Some of us may have been in a circumstance where we outshopped and want to pay with our credit card. Some others may have also been paying attention to their card limit, but their card hasn’t been refused, and they’ll believe everything is fine.
Then they get their bank statement and learn that, during their shopping frenzy, their credit card went slightly above the limit and the bank has charged them an R145 honouring fee.
Standard Bank’s policy is to allow the transaction to proceed in order to minimise potential embarrassment, and the fee is only applied to customers who opened their accounts before June 1, 2007.
The National Credit Act does not allow for an honouring charge, according to the National Credit Regulator (NCA). Given that the statute was only enacted in 2007, this could explain Standard Bank’s policy of only charging the fee on credit cards issued prior to that date.
Standard bank in a statement said, “At Standard Bank, we aim to enable a frictionless transactional experience and strive to provide the best customer experience possible.
“We recognise that our customers might encounter situations when they need the ability to transact but do not have the necessary funds available in their accounts.
“In these situations, we allow our valued customers to exceed their available funds by a small margin, where there is potential reputational risk they could be exposed to if we do not honour their payment.”
On a transactional product like a current account, an honouring fee is also paid, but the bank says it has capped it at R100.
“We have also adjusted this fee downwards for lower value transactions where the value of the fee will not exceed the transaction value, which is in line with industry practice.”
Standard Bank appears to be the only bank that charges for exceeding a credit card limit, though FNB and Absa charge a fee for honouring a current account transaction.
Capitec stated that it allows credit card customers to exceed their limit by a little amount but does not charge a fee for this service.
“This is to improve client experience when the card is used at a point of sale. In this case, the client must have a good credit profile and be in good standing on their other credit products.
“The amount used will then be collected with the client’s instalment on the next debit date. Capitec does not charge an honouring fee for this service.”
The bank stated that this only applies to credit card transactions and that any transactions, such as a debit order, that exceed the balance on a current account would be refused.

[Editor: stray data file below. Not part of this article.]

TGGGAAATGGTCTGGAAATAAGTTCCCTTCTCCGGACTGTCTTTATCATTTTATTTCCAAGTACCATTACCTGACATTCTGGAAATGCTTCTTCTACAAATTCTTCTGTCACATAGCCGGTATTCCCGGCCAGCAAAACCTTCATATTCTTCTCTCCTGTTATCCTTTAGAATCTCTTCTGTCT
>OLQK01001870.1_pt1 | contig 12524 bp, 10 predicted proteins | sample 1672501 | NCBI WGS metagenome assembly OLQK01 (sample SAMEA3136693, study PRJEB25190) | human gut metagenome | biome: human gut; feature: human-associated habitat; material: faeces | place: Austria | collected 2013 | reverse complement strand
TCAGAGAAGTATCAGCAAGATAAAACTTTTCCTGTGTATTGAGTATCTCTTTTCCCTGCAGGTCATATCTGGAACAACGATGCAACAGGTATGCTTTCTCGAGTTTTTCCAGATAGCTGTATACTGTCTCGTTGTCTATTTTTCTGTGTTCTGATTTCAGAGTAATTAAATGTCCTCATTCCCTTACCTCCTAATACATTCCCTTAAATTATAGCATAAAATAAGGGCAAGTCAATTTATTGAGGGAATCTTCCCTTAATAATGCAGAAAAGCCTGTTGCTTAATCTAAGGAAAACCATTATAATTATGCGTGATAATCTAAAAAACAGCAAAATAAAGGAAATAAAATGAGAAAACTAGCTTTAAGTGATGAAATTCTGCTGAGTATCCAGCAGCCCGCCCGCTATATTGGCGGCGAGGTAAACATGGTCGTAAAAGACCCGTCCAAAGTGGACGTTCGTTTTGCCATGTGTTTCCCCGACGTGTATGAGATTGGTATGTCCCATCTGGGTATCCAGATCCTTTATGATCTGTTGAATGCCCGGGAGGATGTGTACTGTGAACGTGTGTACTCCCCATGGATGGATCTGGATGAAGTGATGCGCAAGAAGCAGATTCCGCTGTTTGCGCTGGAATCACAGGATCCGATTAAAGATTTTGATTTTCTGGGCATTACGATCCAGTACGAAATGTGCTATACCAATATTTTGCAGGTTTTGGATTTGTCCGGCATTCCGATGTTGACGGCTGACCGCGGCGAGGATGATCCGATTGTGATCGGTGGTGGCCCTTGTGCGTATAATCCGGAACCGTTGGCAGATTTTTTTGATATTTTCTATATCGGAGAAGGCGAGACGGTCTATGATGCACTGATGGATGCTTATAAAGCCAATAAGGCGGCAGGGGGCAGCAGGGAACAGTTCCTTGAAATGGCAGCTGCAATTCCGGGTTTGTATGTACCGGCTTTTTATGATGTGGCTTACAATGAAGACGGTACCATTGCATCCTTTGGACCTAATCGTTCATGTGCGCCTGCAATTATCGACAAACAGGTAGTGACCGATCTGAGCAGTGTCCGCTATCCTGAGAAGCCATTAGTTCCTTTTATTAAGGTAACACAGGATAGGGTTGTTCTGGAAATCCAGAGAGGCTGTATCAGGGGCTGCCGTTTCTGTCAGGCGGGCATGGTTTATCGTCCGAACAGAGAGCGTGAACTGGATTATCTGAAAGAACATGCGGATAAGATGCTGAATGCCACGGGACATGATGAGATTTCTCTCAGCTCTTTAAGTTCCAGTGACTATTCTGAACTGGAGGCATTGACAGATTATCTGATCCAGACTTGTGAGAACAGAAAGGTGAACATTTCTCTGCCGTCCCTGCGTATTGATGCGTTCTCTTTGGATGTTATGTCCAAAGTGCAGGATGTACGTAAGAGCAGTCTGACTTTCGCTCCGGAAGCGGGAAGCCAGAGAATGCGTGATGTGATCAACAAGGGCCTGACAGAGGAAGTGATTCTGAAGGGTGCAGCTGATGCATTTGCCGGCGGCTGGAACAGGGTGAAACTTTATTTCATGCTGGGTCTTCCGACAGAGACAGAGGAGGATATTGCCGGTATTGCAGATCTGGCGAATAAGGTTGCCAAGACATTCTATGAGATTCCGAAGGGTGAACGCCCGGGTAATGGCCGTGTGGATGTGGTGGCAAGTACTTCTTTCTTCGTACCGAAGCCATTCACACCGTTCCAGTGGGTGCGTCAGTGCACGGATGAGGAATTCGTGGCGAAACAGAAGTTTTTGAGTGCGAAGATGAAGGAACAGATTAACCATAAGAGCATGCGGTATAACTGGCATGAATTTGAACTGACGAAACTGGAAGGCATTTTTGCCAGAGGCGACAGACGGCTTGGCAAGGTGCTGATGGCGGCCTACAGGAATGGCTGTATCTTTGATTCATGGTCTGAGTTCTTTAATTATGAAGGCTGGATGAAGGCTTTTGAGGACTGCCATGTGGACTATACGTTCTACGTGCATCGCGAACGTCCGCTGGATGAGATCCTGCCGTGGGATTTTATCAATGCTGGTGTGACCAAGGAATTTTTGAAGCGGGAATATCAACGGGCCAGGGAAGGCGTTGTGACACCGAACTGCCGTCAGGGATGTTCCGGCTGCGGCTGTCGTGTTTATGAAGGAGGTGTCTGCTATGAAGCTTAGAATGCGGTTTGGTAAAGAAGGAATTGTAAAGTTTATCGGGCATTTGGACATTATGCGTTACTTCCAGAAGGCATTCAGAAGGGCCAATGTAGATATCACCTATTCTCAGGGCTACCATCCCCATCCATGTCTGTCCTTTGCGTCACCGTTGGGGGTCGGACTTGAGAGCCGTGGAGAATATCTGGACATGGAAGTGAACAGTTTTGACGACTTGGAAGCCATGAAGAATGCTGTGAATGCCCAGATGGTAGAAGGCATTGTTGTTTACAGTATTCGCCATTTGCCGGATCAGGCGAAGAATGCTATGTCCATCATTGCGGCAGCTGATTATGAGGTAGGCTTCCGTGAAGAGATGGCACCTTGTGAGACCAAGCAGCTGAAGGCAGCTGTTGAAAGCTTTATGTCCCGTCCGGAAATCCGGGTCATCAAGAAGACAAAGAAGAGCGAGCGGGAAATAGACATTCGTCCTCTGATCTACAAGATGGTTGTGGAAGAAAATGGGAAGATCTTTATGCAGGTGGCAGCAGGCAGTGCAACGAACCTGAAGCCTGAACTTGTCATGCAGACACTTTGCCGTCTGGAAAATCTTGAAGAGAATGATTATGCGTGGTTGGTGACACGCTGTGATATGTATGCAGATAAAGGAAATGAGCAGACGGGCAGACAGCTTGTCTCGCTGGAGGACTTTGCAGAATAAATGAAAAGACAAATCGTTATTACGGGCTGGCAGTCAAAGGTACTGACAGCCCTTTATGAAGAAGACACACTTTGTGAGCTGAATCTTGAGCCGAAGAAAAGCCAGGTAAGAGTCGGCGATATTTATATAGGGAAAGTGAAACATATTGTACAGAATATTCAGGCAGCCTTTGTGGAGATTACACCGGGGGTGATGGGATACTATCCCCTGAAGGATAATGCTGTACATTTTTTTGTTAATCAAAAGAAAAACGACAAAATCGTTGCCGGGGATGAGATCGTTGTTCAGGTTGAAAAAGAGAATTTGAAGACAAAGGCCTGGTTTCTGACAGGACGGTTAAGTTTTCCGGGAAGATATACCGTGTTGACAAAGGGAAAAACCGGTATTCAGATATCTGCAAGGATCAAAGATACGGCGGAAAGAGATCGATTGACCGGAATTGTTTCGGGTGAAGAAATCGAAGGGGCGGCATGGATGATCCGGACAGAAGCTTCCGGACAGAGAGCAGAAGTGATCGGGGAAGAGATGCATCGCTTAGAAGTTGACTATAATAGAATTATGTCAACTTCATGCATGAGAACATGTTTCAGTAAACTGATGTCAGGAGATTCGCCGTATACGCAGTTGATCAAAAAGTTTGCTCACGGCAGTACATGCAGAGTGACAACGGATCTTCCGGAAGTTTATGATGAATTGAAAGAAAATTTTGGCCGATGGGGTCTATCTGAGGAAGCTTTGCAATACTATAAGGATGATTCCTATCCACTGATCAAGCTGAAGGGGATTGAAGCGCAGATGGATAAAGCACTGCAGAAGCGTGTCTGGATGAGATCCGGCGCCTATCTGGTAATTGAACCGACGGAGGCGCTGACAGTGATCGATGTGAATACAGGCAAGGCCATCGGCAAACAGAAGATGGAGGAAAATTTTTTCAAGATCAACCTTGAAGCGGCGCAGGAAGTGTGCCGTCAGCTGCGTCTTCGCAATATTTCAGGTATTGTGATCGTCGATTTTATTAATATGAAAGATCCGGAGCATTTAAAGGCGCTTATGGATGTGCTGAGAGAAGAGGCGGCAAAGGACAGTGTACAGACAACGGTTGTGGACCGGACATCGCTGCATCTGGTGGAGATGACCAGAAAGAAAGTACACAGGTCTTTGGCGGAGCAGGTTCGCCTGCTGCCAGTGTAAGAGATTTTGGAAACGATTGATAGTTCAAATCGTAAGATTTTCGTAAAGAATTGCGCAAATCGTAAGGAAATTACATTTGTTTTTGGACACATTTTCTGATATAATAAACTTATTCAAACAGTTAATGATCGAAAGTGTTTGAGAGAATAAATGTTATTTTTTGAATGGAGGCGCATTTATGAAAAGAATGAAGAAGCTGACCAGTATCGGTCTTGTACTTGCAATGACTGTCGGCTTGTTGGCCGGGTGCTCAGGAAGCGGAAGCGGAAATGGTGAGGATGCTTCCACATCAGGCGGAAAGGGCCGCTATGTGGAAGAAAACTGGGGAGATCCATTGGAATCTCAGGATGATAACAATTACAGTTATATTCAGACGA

Nedbank does not accept transactions that exceed a credit limit and stated that its policy is to “protect clients at all times” in accordance with NCA rules.
As a result, the bank “no longer enables transactions in the event of inadequate funds in individual clients’ accounts. As a result, honouring costs are not applicable.”
FIRST NATIONAL BANK
FNB will likewise not allow a consumer to exceed the credit card limit but will honour certain transactions over the current account limit provided the customer is in good standing. There is a time limit for replenishing money before having to pay an honouring fee.
The bank “offers a value-added solution that aids consumers in real-time when they have a liquidity deficiency,” according to Sajeel Jagjivan, head of pricing at FNB personal core banking.
This is associated with debit orders, credit card purchases, and scheduled payments. It guarantees the payment of an insurance debit order, for example, and allows the consumer to make a point-of-sale transaction when buying food for their family.
The customer is then given one day to correct their account by depositing additional monies before being charged a fee. The price is equal to the transaction amount for values less than R45, whereas transactions greater than R45 are charged at R45 every R100, with a maximum fee of R200.
Absa does not charge clients who exceed their credit limits on credit cards or savings accounts, although a fee may apply when a debit order is honoured on some current accounts.
According to Jean van Rooyen, head of retail pricing at Absa daily banking, fees are only charged in extraordinary instances, such as when a debit order exceeds a customer’s available balance.
“A fee of R50 per transaction applies per item that is honoured since this requires manual intervention from one of our credit officials.
“This fee is only charged per month in arrears to offer a customer the opportunity to dispute the transaction that was honoured and, indeed, the honouring fee.”